ORLANDO, Fla. — On Friday, a day after the Biden Administration announced the federal coronavirus vaccine mandate for businesses with more than 100 employees, many Hispanic migrant workers in Orange County went to their local vaccine site to get the jab.
What You Need To Know
- A Biden administration rule requires employees of businesses with more than 100 employees by vaccinated for COVID-19 or get regular testing
- Many Hispanic migrant workers have opted to get the vaccine so they can keep their jobs
- Nonprofit Ventanilla De Salud Orlando is working with the Consulate of Mexico to help people get their COVID-19 vaccination
Gile, a 26-year-old hotel worker, said she got her first dose of the Pfizer vaccine at the Consulate of Mexico in Orlando after she was told by her job she’ll need to in order to keep her employment.
“They said I need to prove I’m vaccinated or provide a negative coronavirus test weekly or else I would lose my job,” she said. “That’s why I’m here. I need to keep my job.”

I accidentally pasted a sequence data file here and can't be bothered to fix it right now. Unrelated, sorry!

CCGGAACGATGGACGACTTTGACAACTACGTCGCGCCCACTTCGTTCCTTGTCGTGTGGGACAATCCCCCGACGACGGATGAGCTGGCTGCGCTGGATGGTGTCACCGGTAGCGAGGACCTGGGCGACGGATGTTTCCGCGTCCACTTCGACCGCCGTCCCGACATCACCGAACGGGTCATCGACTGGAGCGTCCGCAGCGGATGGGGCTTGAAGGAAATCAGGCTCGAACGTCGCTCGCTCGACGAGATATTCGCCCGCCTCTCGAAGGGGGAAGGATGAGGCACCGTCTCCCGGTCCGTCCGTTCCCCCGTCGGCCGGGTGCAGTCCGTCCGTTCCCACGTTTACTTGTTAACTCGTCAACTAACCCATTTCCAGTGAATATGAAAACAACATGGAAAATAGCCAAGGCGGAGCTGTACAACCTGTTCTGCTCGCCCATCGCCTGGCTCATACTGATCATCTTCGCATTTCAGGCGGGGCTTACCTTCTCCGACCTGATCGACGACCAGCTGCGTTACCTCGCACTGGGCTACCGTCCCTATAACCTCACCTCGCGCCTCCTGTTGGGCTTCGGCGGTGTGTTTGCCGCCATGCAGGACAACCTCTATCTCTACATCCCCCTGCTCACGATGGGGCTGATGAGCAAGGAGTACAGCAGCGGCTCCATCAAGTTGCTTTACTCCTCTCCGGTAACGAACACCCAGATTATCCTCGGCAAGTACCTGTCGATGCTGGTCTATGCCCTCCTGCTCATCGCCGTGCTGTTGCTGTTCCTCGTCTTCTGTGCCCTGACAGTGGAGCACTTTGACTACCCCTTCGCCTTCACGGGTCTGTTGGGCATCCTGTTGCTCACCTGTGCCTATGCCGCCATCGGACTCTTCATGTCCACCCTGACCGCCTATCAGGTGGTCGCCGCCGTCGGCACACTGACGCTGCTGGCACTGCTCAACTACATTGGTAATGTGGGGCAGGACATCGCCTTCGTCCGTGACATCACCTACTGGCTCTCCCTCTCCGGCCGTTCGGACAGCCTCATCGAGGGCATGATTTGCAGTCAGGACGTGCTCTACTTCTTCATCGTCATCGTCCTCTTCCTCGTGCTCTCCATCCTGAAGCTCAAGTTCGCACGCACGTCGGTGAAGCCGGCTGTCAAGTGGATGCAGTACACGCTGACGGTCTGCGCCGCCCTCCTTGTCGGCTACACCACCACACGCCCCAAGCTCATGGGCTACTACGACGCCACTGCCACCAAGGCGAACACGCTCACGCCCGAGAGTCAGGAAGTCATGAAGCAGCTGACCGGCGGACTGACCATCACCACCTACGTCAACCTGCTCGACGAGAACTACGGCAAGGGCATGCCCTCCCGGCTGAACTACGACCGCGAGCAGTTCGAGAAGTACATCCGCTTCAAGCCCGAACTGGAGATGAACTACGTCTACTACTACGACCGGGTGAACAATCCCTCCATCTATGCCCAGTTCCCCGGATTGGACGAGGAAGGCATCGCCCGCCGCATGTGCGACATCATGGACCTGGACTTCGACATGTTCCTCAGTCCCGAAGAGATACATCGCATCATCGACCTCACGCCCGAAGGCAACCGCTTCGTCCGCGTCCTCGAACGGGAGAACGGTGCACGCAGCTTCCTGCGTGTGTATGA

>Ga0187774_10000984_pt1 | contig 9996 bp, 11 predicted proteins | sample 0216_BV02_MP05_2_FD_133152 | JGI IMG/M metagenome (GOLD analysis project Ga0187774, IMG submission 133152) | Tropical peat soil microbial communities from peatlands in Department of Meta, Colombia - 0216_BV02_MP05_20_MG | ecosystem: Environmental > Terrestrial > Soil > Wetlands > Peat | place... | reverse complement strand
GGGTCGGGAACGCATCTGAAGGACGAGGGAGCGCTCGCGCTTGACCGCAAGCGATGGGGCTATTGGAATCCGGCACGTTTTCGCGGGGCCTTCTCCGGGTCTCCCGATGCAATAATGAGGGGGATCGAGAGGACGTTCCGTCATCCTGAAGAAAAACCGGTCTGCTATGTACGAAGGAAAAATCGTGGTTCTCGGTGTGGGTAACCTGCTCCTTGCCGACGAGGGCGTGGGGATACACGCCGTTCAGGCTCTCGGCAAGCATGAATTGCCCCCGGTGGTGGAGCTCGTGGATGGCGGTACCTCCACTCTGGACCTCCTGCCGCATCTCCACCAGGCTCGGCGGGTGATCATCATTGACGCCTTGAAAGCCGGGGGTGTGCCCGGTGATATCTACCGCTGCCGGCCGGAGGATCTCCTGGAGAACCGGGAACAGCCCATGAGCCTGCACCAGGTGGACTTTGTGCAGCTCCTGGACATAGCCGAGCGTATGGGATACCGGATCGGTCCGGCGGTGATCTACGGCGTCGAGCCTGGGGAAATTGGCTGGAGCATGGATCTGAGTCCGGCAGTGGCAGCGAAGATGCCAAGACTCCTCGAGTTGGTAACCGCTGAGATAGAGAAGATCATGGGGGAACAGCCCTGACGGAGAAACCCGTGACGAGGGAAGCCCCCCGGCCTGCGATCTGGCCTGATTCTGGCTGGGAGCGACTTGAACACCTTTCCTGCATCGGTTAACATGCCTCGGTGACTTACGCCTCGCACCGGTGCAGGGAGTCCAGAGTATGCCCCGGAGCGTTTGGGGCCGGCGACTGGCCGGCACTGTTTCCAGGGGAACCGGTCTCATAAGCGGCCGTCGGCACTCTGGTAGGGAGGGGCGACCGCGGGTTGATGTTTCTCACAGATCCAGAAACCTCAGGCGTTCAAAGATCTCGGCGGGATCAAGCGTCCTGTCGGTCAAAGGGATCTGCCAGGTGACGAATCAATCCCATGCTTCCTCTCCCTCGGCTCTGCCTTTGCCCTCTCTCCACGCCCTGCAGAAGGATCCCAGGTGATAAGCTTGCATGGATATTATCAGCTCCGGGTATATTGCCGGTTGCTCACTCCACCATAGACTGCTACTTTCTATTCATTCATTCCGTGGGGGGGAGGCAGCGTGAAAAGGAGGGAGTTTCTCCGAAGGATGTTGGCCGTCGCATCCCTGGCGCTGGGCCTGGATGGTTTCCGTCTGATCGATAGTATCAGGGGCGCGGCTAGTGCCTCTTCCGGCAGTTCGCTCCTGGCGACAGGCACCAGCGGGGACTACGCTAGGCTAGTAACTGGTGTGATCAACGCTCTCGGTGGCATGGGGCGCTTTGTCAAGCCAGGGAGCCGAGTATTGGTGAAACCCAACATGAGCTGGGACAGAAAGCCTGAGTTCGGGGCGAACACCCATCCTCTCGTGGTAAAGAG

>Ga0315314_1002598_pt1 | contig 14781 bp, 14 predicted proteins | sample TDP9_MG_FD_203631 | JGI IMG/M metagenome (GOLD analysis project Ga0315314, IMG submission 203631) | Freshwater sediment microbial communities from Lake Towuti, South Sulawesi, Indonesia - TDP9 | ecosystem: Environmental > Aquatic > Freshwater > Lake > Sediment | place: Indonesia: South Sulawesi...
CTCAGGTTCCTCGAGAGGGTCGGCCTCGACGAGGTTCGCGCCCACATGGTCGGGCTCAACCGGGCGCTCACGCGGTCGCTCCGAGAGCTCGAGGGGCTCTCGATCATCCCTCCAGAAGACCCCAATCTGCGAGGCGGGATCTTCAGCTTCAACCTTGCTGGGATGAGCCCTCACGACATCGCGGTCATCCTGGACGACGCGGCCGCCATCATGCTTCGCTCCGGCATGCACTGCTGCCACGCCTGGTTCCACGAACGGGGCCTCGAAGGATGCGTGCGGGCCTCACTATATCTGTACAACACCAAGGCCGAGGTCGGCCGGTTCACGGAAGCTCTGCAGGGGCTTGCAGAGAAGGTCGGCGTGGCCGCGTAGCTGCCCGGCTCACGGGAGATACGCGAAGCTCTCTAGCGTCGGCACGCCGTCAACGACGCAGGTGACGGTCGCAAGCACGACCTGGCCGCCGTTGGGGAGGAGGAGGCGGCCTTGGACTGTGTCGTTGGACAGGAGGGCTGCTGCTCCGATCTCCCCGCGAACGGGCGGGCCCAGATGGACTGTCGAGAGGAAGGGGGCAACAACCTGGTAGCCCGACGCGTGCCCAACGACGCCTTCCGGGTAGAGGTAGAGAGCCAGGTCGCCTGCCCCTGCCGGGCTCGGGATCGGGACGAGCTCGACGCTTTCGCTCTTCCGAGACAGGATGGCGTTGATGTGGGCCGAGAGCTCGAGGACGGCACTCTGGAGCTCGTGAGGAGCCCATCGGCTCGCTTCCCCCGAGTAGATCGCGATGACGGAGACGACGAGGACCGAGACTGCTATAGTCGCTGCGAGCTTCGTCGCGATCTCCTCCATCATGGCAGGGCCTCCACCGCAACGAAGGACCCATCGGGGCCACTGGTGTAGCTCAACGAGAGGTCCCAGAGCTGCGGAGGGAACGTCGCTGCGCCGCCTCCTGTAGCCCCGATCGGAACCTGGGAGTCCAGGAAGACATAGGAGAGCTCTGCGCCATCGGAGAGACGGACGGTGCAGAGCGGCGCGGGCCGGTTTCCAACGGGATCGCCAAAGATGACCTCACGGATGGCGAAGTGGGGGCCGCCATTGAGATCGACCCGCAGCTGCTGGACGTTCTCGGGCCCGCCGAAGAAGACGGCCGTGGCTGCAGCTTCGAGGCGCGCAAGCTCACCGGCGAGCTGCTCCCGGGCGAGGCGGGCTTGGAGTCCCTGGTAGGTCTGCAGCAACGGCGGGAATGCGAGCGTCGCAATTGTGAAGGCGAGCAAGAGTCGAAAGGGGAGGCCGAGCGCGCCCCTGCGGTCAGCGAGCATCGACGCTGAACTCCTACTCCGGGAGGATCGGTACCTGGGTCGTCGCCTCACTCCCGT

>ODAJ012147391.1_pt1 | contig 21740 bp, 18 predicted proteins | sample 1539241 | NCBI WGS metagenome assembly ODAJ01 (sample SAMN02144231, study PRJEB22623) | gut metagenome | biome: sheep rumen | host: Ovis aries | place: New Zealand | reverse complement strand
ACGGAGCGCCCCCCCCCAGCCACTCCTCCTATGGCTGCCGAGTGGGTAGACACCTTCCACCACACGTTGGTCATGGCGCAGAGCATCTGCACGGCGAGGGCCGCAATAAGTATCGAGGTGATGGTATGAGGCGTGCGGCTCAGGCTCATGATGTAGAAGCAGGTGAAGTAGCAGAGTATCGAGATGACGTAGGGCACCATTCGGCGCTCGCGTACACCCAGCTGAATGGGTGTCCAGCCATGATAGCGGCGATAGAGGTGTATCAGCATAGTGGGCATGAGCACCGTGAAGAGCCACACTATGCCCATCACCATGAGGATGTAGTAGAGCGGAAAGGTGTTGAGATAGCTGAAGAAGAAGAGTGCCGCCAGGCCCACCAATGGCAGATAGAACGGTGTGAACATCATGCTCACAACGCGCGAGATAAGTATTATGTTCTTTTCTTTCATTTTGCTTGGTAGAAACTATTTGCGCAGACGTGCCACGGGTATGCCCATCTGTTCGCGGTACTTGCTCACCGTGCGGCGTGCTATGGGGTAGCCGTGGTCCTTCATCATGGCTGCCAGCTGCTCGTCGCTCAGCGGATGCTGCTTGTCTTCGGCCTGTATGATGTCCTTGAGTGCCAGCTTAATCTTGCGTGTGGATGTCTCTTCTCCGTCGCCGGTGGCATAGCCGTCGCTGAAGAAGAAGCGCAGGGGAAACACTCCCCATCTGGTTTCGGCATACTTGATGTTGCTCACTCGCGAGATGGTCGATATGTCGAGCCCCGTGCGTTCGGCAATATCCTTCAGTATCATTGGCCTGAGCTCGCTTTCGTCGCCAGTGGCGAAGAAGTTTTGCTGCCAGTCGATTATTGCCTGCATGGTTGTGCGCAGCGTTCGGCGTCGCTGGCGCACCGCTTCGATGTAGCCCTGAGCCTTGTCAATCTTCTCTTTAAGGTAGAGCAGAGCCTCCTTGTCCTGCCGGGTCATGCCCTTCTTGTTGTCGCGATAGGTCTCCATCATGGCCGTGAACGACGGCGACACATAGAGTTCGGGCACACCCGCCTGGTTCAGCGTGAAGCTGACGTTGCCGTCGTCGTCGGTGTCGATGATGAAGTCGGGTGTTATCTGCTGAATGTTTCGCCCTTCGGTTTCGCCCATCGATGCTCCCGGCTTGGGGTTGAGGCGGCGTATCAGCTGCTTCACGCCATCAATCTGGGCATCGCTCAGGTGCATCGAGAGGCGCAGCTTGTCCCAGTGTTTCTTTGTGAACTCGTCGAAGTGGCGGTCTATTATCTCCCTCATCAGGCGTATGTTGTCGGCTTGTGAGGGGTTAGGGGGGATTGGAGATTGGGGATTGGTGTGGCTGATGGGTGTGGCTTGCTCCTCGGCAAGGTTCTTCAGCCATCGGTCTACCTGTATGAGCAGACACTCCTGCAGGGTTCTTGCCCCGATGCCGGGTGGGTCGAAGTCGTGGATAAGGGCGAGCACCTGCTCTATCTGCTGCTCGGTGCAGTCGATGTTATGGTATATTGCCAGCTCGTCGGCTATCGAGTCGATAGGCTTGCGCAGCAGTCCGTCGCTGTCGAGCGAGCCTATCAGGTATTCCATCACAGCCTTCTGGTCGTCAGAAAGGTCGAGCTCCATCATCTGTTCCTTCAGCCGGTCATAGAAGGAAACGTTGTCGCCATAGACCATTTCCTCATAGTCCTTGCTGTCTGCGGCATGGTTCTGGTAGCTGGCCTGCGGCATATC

She’s not the only one to get the vaccine because of work, in fact, the nonprofit Ventanilla De Salud Orlando, which works with the Consulate of Mexico, reports it’s vaccinated more than 3,500 people who say they did it for their jobs.
Gile said she was scared to get the vaccine because of what people told her would happen.
“I was afraid to get it because everyone at work would say you could die from the vaccine, but now we’re all getting it,” she said.
Vaccine hesitancy among migrant workers has been an issue Hispanic nonprofits such as The Farmworkers Association of Florida, Ventanilla De Salud, the Hispanic Federation and Clinica Mi Salud have battled against all year.
The Hispanic Federation reports it’s helped vaccinate more than 11,000 Florida residents through its vaccination education program, which targets the Hispanic community.